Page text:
Cases like these are chilling reminders of what is at stake in the battle over reproductive rights and show that in the 40 years since Roe v. Wade the battle over women’s legal ability to own their bodies remains far from settled.

 

Related Stories:

Conservatives Say Next Election Needs More Abortion, Rape Talk

Michigan Republicans Propose Tax Credits For Fetuses

Is the GOP Punishing Women for the Election?

 

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Photo from dreamsjung via flickr.

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205 comments

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10:48PM PST on Mar 1, 2013

dan o. you are right on! Thank you for your messages. Please keep them comming.

3:59PM PST on Mar 1, 2013

Let's make stupidity a criminal offense. And watch the republogoons go extinct.

Quite right Dennis. All these desperate attempts will fail at the Federal level.

8:42AM PST on Mar 1, 2013

"Let's tax the unborn and see what happens next!"

Let's tax abortion and see what happens next.

10:17AM PST on Feb 21, 2013

Well now it goes to the federal level.. and there the case will be over turned.. While I am not familiar with the case itself. I am willing to bet that when it makes it to the Supreme Court slaps down these State Personhood Amendments..

9:26AM PST on Feb 4, 2013

Yes women's rights are important; I'd be the first to say so, and I have genuine sympathy and concern for drug addicts. However, very few of the comments seem to make any reference to these poor innocent babies. I have seen drug-addicted newborns and it's heart-wrenching. They scream in pain and are inconsolable, and of course they don't understand what's happening to them. If you want to use heroin, cocaine or methamphetamine, or you need to use methadone, that's your business, but don't get pregnant, especially not TWICE. If you won't take advantage of the many drug detox facilities available and at least clean up your act for nine months, don't get pregnant, especially not TWICE. Same goes for alcohol. I've seen a woman eight months pregnant drinking methylated spirits. My heart breaks for these poor vulnerable babies, especially the dear little boy who only lived for 19 minutes. RIP.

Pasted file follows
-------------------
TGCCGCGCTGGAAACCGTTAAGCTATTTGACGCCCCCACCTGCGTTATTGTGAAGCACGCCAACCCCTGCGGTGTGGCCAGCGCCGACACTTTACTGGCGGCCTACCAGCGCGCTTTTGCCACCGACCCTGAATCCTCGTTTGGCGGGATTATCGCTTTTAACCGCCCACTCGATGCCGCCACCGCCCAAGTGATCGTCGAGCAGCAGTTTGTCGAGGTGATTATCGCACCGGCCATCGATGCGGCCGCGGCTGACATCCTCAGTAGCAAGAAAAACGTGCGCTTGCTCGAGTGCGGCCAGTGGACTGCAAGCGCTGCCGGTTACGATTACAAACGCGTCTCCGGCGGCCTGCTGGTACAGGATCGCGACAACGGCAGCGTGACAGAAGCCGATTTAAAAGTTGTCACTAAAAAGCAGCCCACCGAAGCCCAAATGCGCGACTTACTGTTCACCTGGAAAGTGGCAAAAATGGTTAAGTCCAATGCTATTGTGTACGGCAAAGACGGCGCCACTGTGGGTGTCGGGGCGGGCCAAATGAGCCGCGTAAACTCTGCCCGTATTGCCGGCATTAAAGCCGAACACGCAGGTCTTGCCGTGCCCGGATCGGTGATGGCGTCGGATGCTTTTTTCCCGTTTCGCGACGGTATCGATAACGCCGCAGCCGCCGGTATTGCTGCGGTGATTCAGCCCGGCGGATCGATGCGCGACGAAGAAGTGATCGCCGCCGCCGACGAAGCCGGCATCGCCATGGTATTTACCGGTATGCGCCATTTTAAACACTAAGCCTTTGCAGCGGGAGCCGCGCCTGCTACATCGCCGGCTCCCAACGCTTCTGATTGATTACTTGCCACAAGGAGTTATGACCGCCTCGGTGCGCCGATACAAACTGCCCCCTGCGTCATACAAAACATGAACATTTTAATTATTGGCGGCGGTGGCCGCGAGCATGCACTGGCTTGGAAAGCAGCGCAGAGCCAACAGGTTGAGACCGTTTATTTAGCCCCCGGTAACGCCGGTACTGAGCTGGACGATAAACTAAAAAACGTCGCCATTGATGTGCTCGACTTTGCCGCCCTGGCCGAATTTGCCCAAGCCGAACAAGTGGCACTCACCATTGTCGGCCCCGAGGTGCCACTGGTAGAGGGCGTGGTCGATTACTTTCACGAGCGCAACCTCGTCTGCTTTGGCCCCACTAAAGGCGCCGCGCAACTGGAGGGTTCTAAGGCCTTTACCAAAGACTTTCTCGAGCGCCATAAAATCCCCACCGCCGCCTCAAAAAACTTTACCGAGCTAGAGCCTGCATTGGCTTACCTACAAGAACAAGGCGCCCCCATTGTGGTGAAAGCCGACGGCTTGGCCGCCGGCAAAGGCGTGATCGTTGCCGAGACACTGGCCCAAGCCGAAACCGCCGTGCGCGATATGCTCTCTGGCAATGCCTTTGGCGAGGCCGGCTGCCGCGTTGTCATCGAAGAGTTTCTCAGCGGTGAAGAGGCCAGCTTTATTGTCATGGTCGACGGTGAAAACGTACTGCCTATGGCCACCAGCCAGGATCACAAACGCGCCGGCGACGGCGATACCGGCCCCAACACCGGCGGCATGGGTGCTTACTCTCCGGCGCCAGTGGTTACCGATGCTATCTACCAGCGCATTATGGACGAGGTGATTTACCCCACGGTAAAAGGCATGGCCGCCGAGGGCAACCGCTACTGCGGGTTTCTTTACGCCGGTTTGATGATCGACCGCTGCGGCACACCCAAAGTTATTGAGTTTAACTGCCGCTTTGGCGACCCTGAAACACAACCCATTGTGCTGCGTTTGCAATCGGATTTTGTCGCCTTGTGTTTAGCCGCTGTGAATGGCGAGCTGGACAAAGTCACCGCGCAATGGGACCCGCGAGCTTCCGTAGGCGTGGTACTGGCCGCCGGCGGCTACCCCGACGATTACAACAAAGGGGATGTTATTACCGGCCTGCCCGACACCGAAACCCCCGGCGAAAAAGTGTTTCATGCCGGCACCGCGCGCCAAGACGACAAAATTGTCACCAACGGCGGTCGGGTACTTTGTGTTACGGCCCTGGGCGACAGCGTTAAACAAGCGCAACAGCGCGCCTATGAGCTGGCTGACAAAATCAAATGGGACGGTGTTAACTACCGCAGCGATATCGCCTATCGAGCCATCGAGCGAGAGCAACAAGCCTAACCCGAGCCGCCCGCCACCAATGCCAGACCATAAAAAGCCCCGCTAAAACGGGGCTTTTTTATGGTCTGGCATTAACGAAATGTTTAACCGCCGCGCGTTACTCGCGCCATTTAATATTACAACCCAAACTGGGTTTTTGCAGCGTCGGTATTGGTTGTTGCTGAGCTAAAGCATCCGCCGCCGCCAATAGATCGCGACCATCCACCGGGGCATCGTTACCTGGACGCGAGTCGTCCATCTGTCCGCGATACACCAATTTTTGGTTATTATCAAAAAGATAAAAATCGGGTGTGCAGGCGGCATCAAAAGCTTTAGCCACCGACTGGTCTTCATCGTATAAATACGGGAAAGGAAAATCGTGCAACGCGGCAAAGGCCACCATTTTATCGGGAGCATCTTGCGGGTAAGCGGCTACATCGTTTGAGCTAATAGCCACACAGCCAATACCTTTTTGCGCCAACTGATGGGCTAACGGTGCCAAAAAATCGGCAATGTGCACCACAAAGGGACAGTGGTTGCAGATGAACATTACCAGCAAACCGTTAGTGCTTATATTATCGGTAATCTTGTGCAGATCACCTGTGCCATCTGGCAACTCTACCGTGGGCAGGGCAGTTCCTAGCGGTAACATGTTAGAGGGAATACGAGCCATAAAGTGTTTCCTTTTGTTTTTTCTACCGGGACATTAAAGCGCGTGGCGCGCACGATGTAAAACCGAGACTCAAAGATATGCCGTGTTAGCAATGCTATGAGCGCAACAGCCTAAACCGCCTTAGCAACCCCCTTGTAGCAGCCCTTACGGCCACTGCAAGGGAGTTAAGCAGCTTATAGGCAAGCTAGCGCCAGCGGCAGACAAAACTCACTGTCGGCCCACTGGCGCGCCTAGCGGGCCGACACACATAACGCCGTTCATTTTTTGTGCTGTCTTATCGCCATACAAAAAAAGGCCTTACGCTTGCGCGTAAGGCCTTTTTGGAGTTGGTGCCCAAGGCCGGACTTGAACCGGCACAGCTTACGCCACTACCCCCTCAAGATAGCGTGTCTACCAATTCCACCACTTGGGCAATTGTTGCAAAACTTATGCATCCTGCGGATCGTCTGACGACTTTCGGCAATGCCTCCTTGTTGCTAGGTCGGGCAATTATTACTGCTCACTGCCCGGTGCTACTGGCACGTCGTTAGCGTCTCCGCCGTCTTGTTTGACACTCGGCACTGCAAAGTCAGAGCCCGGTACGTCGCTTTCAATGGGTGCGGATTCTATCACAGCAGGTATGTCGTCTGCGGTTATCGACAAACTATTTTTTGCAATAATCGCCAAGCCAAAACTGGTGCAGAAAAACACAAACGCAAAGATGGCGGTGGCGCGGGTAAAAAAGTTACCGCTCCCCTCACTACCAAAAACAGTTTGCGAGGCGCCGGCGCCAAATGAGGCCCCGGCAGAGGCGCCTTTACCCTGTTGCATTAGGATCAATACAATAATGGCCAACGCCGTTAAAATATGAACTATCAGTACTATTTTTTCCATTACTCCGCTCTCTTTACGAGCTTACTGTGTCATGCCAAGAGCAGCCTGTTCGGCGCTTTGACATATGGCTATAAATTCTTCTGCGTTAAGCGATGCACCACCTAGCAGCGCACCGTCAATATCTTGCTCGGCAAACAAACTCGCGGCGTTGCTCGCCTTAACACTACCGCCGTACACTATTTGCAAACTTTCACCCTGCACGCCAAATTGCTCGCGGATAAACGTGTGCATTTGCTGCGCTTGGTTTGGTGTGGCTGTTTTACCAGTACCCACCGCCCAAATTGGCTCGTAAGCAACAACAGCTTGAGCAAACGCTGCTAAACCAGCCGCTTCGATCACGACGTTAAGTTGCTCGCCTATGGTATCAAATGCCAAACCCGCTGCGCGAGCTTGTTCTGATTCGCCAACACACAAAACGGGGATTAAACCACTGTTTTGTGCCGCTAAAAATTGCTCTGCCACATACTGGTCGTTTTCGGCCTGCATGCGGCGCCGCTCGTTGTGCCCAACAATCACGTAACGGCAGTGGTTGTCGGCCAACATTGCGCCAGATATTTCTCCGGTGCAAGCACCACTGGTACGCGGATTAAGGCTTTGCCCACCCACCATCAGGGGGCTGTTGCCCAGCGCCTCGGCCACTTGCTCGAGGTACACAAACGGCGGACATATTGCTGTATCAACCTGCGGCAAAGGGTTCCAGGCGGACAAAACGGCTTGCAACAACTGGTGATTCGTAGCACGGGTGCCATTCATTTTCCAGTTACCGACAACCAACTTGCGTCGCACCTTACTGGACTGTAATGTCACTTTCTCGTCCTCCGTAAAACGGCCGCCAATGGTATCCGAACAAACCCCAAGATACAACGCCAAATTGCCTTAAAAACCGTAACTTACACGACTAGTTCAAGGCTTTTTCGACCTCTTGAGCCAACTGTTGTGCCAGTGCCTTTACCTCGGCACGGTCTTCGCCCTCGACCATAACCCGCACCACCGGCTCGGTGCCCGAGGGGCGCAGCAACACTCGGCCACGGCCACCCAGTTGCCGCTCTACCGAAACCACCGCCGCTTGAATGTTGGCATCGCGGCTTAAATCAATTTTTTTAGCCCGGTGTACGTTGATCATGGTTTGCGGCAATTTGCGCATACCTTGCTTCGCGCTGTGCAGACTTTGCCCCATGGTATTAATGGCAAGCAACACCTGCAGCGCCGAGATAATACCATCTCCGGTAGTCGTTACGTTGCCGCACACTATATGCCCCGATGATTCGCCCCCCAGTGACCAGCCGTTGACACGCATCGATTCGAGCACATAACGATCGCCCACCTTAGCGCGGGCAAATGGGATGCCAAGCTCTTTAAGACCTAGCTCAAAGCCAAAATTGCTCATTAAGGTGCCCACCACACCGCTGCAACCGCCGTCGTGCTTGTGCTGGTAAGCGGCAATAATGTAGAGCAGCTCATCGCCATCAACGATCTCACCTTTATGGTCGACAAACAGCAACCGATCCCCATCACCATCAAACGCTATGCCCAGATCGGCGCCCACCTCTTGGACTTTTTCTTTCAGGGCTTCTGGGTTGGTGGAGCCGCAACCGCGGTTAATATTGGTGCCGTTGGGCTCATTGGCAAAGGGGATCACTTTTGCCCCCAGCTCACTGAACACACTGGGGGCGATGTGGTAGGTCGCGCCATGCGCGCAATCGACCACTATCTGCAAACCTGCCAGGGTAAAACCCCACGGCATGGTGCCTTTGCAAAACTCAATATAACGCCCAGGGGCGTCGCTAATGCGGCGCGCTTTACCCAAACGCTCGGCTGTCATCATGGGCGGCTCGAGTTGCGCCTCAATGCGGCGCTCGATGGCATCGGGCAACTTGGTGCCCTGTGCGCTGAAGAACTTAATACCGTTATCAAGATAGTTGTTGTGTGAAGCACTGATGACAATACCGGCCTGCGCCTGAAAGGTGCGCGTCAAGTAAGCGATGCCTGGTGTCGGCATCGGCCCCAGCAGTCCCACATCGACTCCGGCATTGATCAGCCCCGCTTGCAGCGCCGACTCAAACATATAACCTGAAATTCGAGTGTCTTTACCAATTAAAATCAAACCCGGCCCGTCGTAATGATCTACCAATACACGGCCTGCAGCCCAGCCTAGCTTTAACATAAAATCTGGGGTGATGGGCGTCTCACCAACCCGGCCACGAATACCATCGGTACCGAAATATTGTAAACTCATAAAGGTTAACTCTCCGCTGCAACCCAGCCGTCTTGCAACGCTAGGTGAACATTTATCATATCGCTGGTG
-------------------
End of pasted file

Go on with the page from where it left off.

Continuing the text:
4:37AM PST on Feb 2, 2013

What else is it?

Evelyn Mc M I am sorry to hear your story. No you are NOT either. Some things are beyond your control. The fact that you drank and smoked, just says you didn't know better, not that you are a bad mother.

12:26PM PST on Jan 25, 2013

Let's tax the unborn and see what happens next!

4:32PM PST on Jan 24, 2013

Evelyn M - I think that the fact you are a woman is enough for them to condemn you. I get the feeling these people don't like women very much at all.

10:44AM PST on Jan 24, 2013

Since I INADVERTENTLY had a fall while pregnant and later a stillborn 5 1/2 mo fetus, does that make me a murderer? Also drank (some) & smoked while pregnant with my 3 living children, does that make me a child abuser? I think NOT.

9:49AM PST on Jan 24, 2013

Sylvia M, great comment